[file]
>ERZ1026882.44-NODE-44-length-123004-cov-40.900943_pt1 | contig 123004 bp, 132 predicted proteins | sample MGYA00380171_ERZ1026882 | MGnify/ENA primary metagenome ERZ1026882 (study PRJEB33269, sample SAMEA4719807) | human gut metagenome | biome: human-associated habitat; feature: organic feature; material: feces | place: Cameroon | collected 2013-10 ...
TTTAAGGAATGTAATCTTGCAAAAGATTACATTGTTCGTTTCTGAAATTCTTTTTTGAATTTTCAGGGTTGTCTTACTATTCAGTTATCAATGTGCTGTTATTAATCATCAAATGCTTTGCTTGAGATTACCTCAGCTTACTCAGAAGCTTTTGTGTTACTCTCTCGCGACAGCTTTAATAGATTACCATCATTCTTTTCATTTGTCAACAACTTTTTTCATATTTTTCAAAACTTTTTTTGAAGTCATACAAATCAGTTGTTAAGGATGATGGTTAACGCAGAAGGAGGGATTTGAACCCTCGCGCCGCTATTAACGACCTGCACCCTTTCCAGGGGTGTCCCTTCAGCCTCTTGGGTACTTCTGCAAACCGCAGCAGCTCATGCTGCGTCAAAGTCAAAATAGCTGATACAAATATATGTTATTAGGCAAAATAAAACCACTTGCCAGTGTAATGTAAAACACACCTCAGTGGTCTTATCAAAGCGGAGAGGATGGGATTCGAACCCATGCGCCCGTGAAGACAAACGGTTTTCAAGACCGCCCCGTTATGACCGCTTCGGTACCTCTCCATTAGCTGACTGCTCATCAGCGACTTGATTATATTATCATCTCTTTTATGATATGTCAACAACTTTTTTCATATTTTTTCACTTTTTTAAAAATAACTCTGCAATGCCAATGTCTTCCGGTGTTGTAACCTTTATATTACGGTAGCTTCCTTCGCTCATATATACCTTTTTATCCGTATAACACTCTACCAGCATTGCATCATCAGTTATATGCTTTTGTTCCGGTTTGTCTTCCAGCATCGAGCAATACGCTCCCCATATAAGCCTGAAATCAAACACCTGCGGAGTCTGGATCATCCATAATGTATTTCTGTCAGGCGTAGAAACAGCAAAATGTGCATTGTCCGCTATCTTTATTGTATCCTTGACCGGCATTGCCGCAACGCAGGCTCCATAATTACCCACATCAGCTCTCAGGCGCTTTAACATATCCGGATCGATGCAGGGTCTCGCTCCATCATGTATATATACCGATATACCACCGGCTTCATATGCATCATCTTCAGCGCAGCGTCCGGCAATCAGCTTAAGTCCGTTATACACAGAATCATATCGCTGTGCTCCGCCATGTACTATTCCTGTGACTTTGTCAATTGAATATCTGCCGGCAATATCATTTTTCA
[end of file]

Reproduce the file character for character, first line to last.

>ERZ1026882.44-NODE-44-length-123004-cov-40.900943_pt1 | contig 123004 bp, 132 predicted proteins | sample MGYA00380171_ERZ1026882 | MGnify/ENA primary metagenome ERZ1026882 (study PRJEB33269, sample SAMEA4719807) | human gut metagenome | biome: human-associated habitat; feature: organic feature; material: feces | place: Cameroon | collected 2013-10 ...
TTTAAGGAATGTAATCTTGCAAAAGATTACATTGTTCGTTTCTGAAATTCTTTTTTGAATTTTCAGGGTTGTCTTACTATTCAGTTATCAATGTGCTGTTATTAATCATCAAATGCTTTGCTTGAGATTACCTCAGCTTACTCAGAAGCTTTTGTGTTACTCTCTCGCGACAGCTTTAATAGATTACCATCATTCTTTTCATTTGTCAACAACTTTTTTCATATTTTTCAAAACTTTTTTTGAAGTCATACAAATCAGTTGTTAAGGATGATGGTTAACGCAGAAGGAGGGATTTGAACCCTCGCGCCGCTATTAACGACCTGCACCCTTTCCAGGGGTGTCCCTTCAGCCTCTTGGGTACTTCTGCAAACCGCAGCAGCTCATGCTGCGTCAAAGTCAAAATAGCTGATACAAATATATGTTATTAGGCAAAATAAAACCACTTGCCAGTGTAATGTAAAACACACCTCAGTGGTCTTATCAAAGCGGAGAGGATGGGATTCGAACCCATGCGCCCGTGAAGACAAACGGTTTTCAAGACCGCCCCGTTATGACCGCTTCGGTACCTCTCCATTAGCTGACTGCTCATCAGCGACTTGATTATATTATCATCTCTTTTATGATATGTCAACAACTTTTTTCATATTTTTTCACTTTTTTAAAAATAACTCTGCAATGCCAATGTCTTCCGGTGTTGTAACCTTTATATTACGGTAGCTTCCTTCGCTCATATATACCTTTTTATCCGTATAACACTCTACCAGCATTGCATCATCAGTTATATGCTTTTGTTCCGGTTTGTCTTCCAGCATCGAGCAATACGCTCCCCATATAAGCCTGAAATCAAACACCTGCGGAGTCTGGATCATCCATAATGTATTTCTGTCAGGCGTAGAAACAGCAAAATGTGCATTGTCCGCTATCTTTATTGTATCCTTGACCGGCATTGCCGCAACGCAGGCTCCATAATTACCCACATCAGCTCTCAGGCGCTTTAACATATCCGGATCGATGCAGGGTCTCGCTCCATCATGTATATATACCGATATACCACCGGCTTCATATGCATCATCTTCAGCGCAGCGTCCGGCAATCAGCTTAAGTCCGTTATACACAGAATCATATCGCTGTGCTCCGCCATGTACTATTCCTGTGACTTTGTCAATTGAATATCTGCCGGCAATATCATTTTTCA